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Balloons Fly For Macy’s Thanksgiving Day Parade

Paradegoers Relieved When NYPD Determines Wind Conditions Are Safe

NEW YORK (CBSNewYork) — It turned out to be a very happy Thanksgiving after all on the streets of Manhattan.

Despite down-to-the-wire concerns, whipping winds were not enough to stop the balloons from flying for the Macy’s Thanksgiving Day Parade. Thousands braved cold and windy conditions to catch a glimpse of them.

As CBS 2’s Vanessa Murdock reported, winds have been clocked at 26 mph, so handlers have hung on extra tight to watch Spider-Man, SpongeBob Squarepants, and other balloons both old and new. In all, the crowd was treated to 16 giant balloons.

PHOTOS: 87th Annual Macy’s Thanksgiving Day Parade

The 87th annual parade officially got under way at 9 a.m., when parade executive producer Amy Kule cut the ribbon, 1010 WINS’ Eileen Lehpamer reported. Celebration clowns on roller skates with balloons in their hands kept the crowd entertained, while the James Madison University marching band performed “My Favorite Things.”

Confetti flew as the crowd roared. At 76th Street, the crowd was five deep, WCBS 880’s Peter Haskell reported.

And the balloons did not disappoint. Spider-Man got his arm slashed in the parade, but still flew high, 1010 WINS’ Juliet Papa reported.

Among the new additions to the parade this year was a giant “Wizard of Oz” balloon, a 47-foot creation to celebrate the 75th anniversary of the movie.

EXTRA: Macy’s Thanksgiving Day Parade Guide

Many balloons were monitored intersection by intersection for safety purposes, Haskell reported. But the handler for the Snoopy balloon told Lehpamer she was thrilled to be a part of the parade.

“It is so cool to watch people’s reactions from the parade and seeing them watching the parade – it’s such a great feeling. The little kids’ faces are awesome,” she said.

Many were thrilled at the opportunity to watch the parade – whether they were longtime veteran spectators or first-timers.

“I’ve been coming to this parade since I was born,” said Sarah Baglio of the Bronx. “It’s my favorite holiday, and my favorite day of the year to bring the kids to the parade.”

“Doing awesome,” added Sarah Clamp of Atlanta. “A little cold.”

The parade also featured the East Coast Marine Corps Composite Band, dazzling dancers, members of the Oneida Nation in full headdress, and giant clumps of seaweed strolling down Central Park West.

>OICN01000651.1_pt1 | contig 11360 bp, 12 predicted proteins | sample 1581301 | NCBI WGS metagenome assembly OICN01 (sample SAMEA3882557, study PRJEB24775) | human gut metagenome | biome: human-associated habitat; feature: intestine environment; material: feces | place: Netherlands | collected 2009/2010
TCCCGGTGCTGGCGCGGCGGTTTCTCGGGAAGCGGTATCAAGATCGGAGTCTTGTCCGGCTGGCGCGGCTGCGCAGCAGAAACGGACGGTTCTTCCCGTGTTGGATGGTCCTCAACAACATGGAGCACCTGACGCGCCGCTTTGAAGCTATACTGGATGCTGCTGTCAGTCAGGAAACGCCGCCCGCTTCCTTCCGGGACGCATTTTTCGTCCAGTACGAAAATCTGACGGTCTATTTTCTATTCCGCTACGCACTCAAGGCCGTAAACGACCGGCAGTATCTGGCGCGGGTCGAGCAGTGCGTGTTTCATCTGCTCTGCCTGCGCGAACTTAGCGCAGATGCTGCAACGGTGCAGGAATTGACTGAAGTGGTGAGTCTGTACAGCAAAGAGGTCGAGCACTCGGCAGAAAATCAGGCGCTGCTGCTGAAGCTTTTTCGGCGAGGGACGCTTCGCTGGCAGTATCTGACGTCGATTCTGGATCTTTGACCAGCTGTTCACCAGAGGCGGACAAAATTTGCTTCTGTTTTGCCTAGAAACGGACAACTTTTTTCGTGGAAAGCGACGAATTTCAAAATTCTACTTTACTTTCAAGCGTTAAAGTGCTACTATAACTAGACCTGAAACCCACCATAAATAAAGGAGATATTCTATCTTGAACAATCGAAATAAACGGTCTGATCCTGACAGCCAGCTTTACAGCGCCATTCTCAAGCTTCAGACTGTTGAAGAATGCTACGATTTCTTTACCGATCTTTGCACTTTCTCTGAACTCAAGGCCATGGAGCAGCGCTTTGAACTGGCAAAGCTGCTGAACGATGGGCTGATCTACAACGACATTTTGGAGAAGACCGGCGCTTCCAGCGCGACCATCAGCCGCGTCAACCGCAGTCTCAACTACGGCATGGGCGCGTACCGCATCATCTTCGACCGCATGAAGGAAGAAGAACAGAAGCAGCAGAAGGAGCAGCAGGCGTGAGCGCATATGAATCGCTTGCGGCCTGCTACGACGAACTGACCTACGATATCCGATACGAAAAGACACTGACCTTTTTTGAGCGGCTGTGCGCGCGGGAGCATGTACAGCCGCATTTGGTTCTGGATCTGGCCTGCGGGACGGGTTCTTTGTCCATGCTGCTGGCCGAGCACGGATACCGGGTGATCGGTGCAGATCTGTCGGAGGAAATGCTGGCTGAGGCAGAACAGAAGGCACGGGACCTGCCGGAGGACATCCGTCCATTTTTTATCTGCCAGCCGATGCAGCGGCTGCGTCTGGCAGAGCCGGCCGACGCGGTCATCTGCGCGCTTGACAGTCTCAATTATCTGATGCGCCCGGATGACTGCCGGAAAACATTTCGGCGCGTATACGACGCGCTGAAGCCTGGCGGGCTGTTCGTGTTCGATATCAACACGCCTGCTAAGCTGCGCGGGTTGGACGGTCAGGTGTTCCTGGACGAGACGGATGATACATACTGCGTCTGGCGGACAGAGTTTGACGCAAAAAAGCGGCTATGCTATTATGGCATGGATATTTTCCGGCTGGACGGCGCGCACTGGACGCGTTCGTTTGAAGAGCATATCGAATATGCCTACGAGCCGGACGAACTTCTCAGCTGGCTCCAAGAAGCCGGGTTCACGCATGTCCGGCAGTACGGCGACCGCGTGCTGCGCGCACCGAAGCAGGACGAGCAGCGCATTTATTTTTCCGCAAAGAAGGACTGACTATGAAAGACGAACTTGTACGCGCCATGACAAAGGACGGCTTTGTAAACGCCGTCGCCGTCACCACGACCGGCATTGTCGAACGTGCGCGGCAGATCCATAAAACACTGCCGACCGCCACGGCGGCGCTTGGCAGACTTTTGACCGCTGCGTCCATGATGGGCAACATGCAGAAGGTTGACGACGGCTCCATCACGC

“Since I was knee-high to a grasshopper, I’ve wanted to come see it live,” said Cindy Tschosik of Chicago.

The parade performers included Ariana Grande, Kellie Pickler, Richard Simmons, Cher Lloyd, and Miss America 2014 Nina Davuluri – a native of Syracuse.

And of course, Santa Claus concluded the parade.

Officials said earlier that the inflatable creatures would not soar if sustained winds topped 23 mph and gusts exceeded 34 mph. That is because of city rules enacted after a Cat in the Hat balloon toppled into a light pole and seriously injured a spectator in 1997.

But police and parade officials gave the go-ahead for the balloons to fly around 8 a.m.

Balloons have only been grounded once in the history of the parade, in 1971.

This year’s parade was not without its rough spots, 1010 WINS reported, a Long Island woman suffered a fractured foot while anchoring a massive Buzz Lightyear balloon.

Keri O’Connell said that she was having a great time but the next thing she knew she was face down on the ground with a car on her foot.

O’Connell’s foot is now in a cast, she told Newsday that the accident ruined an otherwise wonderful memory.

“It was supposed to be something we could all remember forever and now we’re all going to remember it by this,” she said.

The car that struck O’Connell was following the balloon throughout the parade. Witnesses said that it appeared as though the driver could not find the reverse gear to get off of her leg.

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